by Bob Schoone-Jongen.
“Celebration” does not seem to be the right word for marking the centennial of the Great War. “Observance” is better, less celebratory. Maybe solemn should be added to convey the somberness the great tragedy deserves. At any rate, the academic book binge that generally accompanies chronological mileposts has begun in earnest. Among the first is Margaret MacMillan’s The War that Ended Peace: The Road to 1914, a hefty tome, but not a heavy read.
My first close encounters with World War One were annual New Year’s Day visits with Great Uncle Tice, who spent the war bivouacked at Fort Dix, New Jersey. Academically, my first encounters came in the form of Sydney B. Fay’s two volume Origins of the World War (1928, 1930) and Barbara Tuchman’s The Guns of August (1962) and The Proud Tower (1966). Fay was big on memos, telegrams, and treaties, but short on personalities. Tuchman reversed the ratio, giving us the tutu-clad German general keeling over from a heart attack. Margaret MacMillan’s latest book balances the equation; she gives us both the glitzy general and the memos, a book this is part epitaph, part lighthouse, and part bookend.
As for the bookend role, I decided to read The War that Ended Peace because I thoroughly enjoyed MacMillan’s account of the Versailles Conference, Paris 1919: Six Months that Changed the World. Having explored the war’s aftermath, there is symmetry in her analyzing the origins. Some of the players appear in both books: David Lloyd George, Georges Clemenceau, and Woodrow Wilson to name some obvious ones. Maybe more important are the disconnections between the two casts, a sure sign of the carnage the war wrought both on the foot soldiers and the leaders. I will say up front that this new work is the equal of the previous one.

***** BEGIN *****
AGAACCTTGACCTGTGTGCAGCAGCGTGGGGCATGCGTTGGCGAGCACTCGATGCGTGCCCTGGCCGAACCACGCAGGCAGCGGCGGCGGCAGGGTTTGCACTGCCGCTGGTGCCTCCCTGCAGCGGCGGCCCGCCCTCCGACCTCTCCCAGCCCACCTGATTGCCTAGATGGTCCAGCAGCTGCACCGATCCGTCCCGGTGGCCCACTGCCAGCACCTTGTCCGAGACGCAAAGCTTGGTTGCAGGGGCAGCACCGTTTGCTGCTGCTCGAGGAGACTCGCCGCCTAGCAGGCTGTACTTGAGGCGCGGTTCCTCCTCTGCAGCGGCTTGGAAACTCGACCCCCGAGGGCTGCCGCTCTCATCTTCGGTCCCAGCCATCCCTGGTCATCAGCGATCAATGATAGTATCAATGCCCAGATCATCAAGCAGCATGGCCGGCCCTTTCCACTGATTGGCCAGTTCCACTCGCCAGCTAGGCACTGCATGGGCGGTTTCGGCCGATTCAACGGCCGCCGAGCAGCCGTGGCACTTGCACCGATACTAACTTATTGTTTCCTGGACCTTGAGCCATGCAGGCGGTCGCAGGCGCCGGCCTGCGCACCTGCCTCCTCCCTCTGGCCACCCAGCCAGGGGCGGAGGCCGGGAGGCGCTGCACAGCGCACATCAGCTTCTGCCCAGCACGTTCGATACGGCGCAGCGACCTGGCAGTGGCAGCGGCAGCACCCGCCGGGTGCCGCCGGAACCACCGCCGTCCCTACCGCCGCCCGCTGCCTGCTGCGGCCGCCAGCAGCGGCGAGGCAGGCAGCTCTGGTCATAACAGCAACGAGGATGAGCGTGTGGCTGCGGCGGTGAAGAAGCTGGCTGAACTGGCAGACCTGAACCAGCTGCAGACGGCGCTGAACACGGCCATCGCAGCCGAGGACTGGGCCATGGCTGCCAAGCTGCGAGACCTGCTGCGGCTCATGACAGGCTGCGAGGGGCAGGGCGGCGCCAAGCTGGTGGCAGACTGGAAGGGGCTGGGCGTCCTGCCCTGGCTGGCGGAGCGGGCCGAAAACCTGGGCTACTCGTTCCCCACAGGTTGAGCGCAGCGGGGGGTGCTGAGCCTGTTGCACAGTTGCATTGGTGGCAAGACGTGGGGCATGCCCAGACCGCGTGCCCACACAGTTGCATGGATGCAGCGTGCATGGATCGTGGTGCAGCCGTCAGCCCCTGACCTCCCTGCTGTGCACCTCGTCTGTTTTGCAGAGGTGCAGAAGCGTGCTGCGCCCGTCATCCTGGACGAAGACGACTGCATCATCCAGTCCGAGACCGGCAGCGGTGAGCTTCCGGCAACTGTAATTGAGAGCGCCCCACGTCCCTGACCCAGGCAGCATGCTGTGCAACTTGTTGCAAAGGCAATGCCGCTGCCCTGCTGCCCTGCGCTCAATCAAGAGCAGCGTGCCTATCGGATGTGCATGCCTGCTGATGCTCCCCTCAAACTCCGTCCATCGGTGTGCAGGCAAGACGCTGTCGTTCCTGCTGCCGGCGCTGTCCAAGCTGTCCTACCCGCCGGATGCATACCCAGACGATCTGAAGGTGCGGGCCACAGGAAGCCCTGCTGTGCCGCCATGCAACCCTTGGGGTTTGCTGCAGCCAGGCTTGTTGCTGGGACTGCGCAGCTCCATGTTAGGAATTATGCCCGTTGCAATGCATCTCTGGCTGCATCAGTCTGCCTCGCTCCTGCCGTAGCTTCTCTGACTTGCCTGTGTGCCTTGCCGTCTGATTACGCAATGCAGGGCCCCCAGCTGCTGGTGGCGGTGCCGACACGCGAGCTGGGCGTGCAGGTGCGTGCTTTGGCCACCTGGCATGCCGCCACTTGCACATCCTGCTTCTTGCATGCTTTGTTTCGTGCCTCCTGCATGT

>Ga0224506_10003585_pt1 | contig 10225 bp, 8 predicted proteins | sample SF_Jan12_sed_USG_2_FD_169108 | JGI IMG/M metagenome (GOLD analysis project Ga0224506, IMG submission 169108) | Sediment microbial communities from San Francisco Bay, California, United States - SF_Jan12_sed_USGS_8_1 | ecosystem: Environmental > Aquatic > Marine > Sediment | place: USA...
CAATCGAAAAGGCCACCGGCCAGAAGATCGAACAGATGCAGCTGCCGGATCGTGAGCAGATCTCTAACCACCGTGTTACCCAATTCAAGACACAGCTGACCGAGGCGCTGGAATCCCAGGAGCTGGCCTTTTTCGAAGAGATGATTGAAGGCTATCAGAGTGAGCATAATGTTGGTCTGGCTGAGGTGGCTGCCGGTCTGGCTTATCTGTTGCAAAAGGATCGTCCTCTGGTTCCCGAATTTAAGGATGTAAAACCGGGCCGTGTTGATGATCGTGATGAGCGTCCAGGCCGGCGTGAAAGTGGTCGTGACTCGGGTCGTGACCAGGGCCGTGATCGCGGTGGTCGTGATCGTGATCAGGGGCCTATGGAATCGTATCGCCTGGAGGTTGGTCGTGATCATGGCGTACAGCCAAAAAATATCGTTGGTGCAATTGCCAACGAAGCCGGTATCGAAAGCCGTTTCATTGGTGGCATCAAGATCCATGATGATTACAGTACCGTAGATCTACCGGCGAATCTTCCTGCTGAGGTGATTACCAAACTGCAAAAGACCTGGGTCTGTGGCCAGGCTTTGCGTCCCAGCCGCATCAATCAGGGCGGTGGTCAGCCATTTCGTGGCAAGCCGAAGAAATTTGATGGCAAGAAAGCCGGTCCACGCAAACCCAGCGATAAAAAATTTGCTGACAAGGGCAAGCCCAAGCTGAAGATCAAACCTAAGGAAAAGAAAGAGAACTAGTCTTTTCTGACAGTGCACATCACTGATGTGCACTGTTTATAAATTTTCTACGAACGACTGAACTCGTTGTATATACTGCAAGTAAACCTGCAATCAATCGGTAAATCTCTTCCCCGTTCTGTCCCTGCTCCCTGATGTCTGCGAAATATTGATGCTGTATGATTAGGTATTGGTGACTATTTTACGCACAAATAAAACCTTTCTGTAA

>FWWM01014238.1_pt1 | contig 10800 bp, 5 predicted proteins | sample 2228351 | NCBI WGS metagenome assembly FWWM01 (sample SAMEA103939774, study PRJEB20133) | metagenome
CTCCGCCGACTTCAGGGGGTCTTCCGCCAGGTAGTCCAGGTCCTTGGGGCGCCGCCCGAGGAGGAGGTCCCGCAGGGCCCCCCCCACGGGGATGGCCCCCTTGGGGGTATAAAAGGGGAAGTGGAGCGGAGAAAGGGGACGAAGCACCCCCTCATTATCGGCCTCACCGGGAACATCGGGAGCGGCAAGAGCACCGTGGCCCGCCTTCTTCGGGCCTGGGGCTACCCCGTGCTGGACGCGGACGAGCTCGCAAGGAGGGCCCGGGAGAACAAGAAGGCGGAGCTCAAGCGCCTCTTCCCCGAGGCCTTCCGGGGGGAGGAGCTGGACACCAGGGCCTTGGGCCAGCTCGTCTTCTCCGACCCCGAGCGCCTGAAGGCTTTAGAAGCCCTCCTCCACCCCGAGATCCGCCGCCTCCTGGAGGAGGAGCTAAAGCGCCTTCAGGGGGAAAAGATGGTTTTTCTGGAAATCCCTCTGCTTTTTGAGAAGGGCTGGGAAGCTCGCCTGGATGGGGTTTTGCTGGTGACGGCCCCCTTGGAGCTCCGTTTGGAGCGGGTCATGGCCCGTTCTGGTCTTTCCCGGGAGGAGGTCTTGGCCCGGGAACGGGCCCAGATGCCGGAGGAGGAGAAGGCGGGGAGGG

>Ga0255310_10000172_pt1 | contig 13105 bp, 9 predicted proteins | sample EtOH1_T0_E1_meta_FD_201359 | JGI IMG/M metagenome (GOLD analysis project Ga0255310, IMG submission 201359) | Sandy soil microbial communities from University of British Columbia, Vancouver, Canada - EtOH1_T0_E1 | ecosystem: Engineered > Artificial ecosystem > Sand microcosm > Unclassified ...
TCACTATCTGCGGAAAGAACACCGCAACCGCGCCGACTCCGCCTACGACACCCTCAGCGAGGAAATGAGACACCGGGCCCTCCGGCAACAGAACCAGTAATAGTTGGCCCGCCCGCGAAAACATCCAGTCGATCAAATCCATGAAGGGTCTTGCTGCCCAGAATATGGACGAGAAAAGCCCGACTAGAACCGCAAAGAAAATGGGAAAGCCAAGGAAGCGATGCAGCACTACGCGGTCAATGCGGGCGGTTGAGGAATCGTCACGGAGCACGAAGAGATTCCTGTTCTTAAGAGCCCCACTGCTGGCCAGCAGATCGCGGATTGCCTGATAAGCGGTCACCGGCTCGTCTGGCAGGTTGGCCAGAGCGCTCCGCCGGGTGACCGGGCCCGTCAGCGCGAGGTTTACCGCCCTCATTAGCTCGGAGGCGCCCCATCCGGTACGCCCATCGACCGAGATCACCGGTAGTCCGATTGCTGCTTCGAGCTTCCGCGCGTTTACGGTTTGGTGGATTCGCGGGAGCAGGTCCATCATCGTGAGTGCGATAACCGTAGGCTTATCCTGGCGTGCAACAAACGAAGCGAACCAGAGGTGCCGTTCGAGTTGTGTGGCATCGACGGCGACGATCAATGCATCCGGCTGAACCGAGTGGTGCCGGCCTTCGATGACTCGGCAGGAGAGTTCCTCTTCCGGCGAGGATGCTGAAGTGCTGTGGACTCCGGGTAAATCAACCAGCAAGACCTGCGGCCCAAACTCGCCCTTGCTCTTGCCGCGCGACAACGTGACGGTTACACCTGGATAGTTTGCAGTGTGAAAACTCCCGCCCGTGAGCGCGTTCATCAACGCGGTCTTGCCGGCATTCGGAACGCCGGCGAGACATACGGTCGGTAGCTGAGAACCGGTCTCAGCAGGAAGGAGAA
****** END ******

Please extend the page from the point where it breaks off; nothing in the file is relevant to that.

As for the epitaph role, the book presents an account of a remarkable pre-war world, an era swathed in well-founded optimism that ended in cataclysm. “It did not have to end this way” (spoken alternately in sadness, remorse, regret, and anger) forms the book’s leitmotif. Where Fay attributed the war to historical forces, MacMillan places the blame squarely on people. She writes in her introduction: “Forces, ideas, prejudices, institutions, conflicts, all are surely important. Yet that still leaves the individuals, not in the end that many of them, who had to say, yes, go ahead and unleash war, or no, stop.” In 1914 those people failed to say “no”, and millions died because of that failure.
Because people did it, MacMillan devotes many pages to portraiture. Personal foibles count: the Kaiser’s physical and psychological malformations, the Czar’s sense of inadequacy, the Emperor’s hope to simply die in peace, his headstrong heir’s determination to legitimatize himself and his marriage. During that fateful month between the Archduke’s assassination and the outbreak of war the German Chancellor, Theobald von Bethmann-Hollweg, functioned in a thick haze of bereavement. He told an aide, “What was past and should have been future,… all that was tied to our common life is now destroyed by death” (Chapter 18). If not for his understandable melancholy, how might he have advised the Kaiser, and changed the course of events?